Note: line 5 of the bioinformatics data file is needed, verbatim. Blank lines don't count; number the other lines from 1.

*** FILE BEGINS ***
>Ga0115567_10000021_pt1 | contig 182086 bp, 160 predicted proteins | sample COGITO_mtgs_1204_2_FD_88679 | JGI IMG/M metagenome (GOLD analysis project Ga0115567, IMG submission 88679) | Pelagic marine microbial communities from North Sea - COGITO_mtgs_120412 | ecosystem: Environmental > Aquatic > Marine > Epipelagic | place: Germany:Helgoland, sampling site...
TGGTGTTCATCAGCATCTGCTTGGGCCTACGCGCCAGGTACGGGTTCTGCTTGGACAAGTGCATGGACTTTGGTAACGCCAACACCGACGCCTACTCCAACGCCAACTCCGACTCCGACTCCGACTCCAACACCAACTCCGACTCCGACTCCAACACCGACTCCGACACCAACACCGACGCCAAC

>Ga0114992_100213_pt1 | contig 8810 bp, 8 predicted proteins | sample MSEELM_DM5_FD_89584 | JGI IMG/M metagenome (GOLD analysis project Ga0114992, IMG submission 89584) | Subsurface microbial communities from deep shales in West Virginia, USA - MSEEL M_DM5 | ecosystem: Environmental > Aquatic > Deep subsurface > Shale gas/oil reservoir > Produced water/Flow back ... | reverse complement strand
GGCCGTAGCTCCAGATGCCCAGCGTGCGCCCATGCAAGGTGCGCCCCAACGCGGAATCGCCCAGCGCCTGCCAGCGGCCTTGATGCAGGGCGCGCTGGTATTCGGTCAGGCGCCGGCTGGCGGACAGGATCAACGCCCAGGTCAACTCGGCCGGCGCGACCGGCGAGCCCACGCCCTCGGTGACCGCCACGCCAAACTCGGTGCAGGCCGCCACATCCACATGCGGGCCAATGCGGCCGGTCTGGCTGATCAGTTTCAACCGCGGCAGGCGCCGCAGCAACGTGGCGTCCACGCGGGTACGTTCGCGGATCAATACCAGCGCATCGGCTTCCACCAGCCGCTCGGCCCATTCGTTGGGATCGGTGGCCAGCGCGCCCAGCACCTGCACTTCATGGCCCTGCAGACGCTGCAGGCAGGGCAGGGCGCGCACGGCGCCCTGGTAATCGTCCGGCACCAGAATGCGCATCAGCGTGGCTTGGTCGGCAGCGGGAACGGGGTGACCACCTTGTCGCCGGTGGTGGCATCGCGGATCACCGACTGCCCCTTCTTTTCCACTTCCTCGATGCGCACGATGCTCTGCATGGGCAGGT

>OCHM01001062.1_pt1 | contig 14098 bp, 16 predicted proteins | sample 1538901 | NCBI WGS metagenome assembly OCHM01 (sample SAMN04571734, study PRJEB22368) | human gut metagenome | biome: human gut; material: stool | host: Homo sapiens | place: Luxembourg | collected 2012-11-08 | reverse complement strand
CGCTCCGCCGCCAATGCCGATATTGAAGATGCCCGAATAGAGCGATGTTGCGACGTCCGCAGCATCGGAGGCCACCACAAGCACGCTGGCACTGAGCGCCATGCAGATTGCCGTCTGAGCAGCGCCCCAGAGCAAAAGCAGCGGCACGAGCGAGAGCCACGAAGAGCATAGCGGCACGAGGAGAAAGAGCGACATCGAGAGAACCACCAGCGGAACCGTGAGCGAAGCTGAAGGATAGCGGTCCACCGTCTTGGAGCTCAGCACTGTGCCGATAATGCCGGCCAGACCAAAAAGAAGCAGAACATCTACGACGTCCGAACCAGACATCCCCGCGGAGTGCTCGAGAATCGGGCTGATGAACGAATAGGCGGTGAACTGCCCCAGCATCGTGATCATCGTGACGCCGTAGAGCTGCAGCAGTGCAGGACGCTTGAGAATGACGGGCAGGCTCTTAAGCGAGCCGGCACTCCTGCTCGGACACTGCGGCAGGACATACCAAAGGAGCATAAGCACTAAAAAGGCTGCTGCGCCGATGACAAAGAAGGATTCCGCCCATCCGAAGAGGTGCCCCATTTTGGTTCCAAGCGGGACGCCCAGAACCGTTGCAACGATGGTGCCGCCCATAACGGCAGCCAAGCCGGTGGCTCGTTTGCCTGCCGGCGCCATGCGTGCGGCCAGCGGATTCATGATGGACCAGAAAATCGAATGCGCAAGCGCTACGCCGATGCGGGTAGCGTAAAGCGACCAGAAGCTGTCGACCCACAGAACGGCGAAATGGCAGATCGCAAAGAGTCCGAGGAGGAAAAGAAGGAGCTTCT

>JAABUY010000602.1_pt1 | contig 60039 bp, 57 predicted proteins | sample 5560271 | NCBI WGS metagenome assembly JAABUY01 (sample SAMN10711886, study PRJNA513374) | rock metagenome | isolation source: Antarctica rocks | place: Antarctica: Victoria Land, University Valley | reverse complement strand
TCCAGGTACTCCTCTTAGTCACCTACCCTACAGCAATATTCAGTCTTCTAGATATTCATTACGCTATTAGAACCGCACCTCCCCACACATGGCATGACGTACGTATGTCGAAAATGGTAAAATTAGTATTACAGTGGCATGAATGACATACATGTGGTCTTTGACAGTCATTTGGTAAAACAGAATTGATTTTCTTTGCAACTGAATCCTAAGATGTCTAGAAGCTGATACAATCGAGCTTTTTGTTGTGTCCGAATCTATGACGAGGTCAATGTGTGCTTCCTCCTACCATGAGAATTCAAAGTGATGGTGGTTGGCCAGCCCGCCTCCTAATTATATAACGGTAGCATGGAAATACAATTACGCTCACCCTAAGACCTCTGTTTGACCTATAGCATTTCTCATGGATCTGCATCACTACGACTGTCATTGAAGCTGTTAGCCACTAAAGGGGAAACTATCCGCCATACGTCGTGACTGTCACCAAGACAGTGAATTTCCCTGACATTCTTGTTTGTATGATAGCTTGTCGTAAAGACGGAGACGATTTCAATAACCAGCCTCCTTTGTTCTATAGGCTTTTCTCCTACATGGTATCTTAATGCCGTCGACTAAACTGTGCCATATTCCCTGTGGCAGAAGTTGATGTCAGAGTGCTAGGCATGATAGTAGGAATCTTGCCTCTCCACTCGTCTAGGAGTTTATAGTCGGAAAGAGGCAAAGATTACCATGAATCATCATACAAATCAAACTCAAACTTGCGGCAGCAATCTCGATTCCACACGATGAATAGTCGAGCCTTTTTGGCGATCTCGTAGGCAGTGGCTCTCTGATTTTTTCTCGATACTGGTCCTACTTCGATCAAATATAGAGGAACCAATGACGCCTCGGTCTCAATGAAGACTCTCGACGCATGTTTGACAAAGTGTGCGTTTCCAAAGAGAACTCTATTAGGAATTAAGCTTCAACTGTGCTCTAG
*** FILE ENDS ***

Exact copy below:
>OCHM01001062.1_pt1 | contig 14098 bp, 16 predicted proteins | sample 1538901 | NCBI WGS metagenome assembly OCHM01 (sample SAMN04571734, study PRJEB22368) | human gut metagenome | biome: human gut; material: stool | host: Homo sapiens | place: Luxembourg | collected 2012-11-08 | reverse complement strand